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HomeIssue 4Serious harm to Basil Jurrah not in dispute

Serious harm to Basil Jurrah not in dispute

Also, glowing testimony of Liam Jurrah’s character on Day 7 of the trial
That Basil Jurrah sustained serious harm in an assault on him at Little Sisters camp on March 7 last year is not in dispute. Among the agreed facts read out to the jury this morning was an account of his injuries, including lacerations “down to the skull”, the largest of these being a 10 cm L-shaped laceration. There were eight external bodily injuries all up found when he was admitted to hospital in the early hours of March 8. A CT scan then revealed six fractures to the head and face. These injuries constitute “serious harm” within the meaning of the NT Criminal Code.
It was also agreed that “two male persons” have been dealt with by the courts in relation to the events at Little Sisters and further, that a boy aged 14 years suffered “serious head injuries” at the camp on the night and was admitted to hospital. (This boy was referred to by Liam Jurrah in his electronic record of interview with police as his “little nephew”.)
The court has heard this morning from three character witnesses for Liam Jurrah.
John Lewin, a commissioner for Fair Work Australia, is also the president of the Collingwood Industrial Magpies, an incorporated charity promoting achievement and enjoyment of Indigenous sporting activity. He has known Liam Jurrah for five to seven years, at first as a player for the Yuendumu Magpies and also in the Alice Springs town competition, as a player for Souths. Following Liam Jurrah’s listing with Collingwood in the Victorian Football League, he had “extensive” contact with him.
As might be expected, he could not fault Liam Jurrah: he has found him “very honourable” and “very serious”, carrying “some considerable responsibilities” as a Warlpiri man and as a member of the Yuendumu community. He said he is an “honest, open and forthcoming person”.
He spoke of the “significant adjustment” Liam Jurrah had to make when he first came to Melbourne as a football player. If he ever missed or was late for training, he was “open and honest” about the reasons why; these qualities were also apparent when it came to borrowing and returning money, Mr Lewin said.
He said he, his wife and children were happy to have Liam Jurrah in their home at all times. He knew him as someone who lived quietly, not going out with other players but rather spending time at home with his partner, and playing musical instruments, in short “a model citizen”.
Prosecutor Stephen Robson asked Mr Lewin if Liam Jurrah had ever consumed alcohol in his company. “No”, he said. Mr Robson wanted to get an idea of how many interactions he would have had with Liam Jurrah over the years. “About a dozen” before he moved to Melbourne, said Mr Lewin and once he was living in Melbourne and was with the Collingwood club, they became “frequent”.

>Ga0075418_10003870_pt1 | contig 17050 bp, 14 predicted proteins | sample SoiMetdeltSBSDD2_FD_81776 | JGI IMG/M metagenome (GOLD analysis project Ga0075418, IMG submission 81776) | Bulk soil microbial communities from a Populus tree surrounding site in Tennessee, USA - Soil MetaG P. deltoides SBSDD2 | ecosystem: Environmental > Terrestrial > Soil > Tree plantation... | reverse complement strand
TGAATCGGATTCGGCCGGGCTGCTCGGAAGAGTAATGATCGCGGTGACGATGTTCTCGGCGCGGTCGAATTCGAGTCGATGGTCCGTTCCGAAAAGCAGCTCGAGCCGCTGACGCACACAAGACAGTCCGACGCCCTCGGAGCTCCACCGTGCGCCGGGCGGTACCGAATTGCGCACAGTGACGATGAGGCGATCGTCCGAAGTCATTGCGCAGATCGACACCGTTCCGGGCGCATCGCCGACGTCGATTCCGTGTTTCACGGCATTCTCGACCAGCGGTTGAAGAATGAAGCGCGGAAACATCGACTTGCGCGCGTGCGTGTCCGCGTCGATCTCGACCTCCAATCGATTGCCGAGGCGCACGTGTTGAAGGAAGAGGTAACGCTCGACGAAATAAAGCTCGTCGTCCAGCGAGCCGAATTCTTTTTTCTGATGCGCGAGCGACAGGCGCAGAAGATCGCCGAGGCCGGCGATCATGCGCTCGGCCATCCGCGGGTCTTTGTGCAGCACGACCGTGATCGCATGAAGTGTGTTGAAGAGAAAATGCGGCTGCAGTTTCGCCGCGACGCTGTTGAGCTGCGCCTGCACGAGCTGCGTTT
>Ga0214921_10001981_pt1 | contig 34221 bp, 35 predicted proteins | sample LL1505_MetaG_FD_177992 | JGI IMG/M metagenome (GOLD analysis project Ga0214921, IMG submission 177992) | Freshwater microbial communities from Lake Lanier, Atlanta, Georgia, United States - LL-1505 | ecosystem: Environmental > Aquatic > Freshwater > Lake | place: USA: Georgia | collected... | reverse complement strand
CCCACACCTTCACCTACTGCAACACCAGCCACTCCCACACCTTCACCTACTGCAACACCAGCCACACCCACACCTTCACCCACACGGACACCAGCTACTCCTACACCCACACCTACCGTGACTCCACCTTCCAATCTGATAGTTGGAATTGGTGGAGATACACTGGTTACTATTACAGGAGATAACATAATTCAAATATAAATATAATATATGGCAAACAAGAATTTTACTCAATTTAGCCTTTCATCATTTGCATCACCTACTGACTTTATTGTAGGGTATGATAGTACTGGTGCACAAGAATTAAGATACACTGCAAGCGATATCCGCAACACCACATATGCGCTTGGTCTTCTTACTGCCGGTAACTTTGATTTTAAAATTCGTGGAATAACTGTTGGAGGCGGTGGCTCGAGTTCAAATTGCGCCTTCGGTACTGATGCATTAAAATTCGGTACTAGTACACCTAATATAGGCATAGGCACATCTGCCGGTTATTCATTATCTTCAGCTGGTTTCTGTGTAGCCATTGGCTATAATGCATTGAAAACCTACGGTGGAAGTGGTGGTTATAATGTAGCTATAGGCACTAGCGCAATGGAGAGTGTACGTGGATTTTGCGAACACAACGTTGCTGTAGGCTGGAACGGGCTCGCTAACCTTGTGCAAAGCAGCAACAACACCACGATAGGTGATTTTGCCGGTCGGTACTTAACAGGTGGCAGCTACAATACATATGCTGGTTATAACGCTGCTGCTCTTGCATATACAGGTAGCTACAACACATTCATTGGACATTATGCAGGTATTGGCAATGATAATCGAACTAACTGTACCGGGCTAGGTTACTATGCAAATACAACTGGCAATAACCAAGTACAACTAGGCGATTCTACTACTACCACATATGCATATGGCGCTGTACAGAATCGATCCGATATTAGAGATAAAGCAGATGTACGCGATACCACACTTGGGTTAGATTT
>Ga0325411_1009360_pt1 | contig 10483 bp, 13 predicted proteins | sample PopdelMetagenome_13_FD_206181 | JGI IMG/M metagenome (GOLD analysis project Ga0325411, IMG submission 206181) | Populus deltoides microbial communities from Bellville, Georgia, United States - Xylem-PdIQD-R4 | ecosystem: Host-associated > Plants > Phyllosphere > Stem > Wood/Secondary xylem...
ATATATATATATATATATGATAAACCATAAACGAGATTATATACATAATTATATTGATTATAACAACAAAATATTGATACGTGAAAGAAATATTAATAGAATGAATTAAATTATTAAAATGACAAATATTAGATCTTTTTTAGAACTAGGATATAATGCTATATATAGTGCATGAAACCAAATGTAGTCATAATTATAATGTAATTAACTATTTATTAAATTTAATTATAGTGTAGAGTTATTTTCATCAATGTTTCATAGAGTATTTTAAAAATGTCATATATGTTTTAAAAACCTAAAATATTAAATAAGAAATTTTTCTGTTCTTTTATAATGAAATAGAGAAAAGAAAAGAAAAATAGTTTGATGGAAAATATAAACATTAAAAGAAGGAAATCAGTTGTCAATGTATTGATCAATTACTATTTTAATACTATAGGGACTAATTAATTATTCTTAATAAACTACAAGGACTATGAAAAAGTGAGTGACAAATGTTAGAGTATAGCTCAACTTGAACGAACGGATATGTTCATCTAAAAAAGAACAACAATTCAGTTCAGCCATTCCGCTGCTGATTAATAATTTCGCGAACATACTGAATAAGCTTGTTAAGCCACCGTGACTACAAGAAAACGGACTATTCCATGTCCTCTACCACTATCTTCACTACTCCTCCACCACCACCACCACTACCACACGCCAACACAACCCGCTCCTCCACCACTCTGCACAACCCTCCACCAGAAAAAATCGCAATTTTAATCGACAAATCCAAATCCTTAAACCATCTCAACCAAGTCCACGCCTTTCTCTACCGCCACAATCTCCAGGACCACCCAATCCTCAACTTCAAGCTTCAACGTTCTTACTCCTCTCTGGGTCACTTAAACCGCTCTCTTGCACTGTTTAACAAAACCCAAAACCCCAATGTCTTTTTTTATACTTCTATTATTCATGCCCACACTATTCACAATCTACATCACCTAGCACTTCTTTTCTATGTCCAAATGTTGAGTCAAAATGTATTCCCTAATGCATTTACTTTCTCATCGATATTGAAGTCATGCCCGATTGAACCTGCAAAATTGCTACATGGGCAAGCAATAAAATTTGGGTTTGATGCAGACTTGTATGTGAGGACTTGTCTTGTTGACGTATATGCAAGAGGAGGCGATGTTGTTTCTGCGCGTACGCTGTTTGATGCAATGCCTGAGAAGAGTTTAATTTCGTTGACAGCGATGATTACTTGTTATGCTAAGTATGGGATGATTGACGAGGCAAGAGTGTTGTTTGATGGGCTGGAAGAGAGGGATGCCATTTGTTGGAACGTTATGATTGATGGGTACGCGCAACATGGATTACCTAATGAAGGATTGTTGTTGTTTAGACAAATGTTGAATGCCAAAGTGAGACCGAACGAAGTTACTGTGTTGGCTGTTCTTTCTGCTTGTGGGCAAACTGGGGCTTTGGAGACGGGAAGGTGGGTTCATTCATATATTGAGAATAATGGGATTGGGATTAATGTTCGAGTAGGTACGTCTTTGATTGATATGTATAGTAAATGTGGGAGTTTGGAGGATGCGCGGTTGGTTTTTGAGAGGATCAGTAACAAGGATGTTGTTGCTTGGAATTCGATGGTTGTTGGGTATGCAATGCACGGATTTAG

They were less frequent once he moved to the Melbourne Football Club but had not finished. He continued to see Liam Jurrah in the home of Bruce Hearn Mackinnon (at right), also a member of Collingwood Industrial Magpies and the author of the book, The Liam Jurrah Story, published in 2011 (that is, before the events that have led to Liam Jurrah standing trial). Mr Mackinnon has attended most of the trial and has been in frequent contact with Liam Jurrah’s legal representatives. He gave testimony this morning as to Liam Jurrah’s character.
He told the court that Liam had lived with him and his family when he first came to Melbourne and he knows him “intimately”. He described him as “one of the most inspiring people he has ever met” and particularly, “incredibly caring”. He spoke of his attention to Kwementyaye Watson, his longtime friend and brother in the traditional sense, who was dying of cancer. His dying wish was to see a Collingwood game, which Liam Jurrah had arranged.
Liam Campbell, a long time resident of Yuendumu, where he was initially employed as a youth worker, was a further character witness. Liam Jurrah was a lad of 10 or 11 when he first knew him. He was a good footballer and musician, a “quiet leader” who could be relied upon as a mentor for other young people.
Mr Robson asked Mr Campbell if he’d even known Liam Jurrah to drink alcohol: “Yes,” he said. Had he consumed alcohol with him? “Once,” he said.
Mr Robson has begun summing up for the prosecution, to be followed later this afternoon by Mr Tippett for the defence.


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